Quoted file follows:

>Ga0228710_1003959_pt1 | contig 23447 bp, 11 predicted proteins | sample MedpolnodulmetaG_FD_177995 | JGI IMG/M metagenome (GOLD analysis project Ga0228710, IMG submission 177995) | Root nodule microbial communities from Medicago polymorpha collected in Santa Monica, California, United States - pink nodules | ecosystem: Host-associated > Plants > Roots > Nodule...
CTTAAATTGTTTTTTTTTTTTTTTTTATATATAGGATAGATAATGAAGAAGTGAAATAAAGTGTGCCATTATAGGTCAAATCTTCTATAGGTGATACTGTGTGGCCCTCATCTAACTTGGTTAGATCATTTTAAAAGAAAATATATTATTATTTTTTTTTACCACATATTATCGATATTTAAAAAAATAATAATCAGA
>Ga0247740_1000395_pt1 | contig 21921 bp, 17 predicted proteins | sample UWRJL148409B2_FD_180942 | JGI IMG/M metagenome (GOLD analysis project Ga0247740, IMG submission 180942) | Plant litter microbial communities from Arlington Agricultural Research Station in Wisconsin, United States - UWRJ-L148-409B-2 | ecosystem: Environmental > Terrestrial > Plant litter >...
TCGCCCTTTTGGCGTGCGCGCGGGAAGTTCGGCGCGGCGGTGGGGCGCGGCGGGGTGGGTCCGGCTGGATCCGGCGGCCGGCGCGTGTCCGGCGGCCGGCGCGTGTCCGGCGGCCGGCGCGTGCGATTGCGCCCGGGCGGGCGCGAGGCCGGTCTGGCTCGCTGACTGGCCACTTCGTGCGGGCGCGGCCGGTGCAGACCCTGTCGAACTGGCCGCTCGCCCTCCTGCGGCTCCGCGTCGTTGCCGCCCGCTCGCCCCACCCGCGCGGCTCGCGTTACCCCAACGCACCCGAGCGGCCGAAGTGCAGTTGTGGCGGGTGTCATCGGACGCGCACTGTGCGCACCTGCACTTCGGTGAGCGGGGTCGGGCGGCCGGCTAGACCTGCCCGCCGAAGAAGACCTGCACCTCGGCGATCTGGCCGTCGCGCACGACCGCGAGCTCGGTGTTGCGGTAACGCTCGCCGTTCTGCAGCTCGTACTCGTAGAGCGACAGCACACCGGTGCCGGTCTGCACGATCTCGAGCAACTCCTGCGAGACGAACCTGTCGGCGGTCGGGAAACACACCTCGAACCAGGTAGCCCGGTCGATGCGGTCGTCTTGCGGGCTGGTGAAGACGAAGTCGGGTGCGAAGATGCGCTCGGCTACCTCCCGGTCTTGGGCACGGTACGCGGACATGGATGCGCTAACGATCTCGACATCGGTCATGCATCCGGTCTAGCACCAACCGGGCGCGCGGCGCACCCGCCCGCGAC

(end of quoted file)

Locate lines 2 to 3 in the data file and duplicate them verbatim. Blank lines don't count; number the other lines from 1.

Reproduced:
CTTAAATTGTTTTTTTTTTTTTTTTTATATATAGGATAGATAATGAAGAAGTGAAATAAAGTGTGCCATTATAGGTCAAATCTTCTATAGGTGATACTGTGTGGCCCTCATCTAACTTGGTTAGATCATTTTAAAAGAAAATATATTATTATTTTTTTTTACCACATATTATCGATATTTAAAAAAATAATAATCAGA
>Ga0247740_1000395_pt1 | contig 21921 bp, 17 predicted proteins | sample UWRJL148409B2_FD_180942 | JGI IMG/M metagenome (GOLD analysis project Ga0247740, IMG submission 180942) | Plant litter microbial communities from Arlington Agricultural Research Station in Wisconsin, United States - UWRJ-L148-409B-2 | ecosystem: Environmental > Terrestrial > Plant litter >...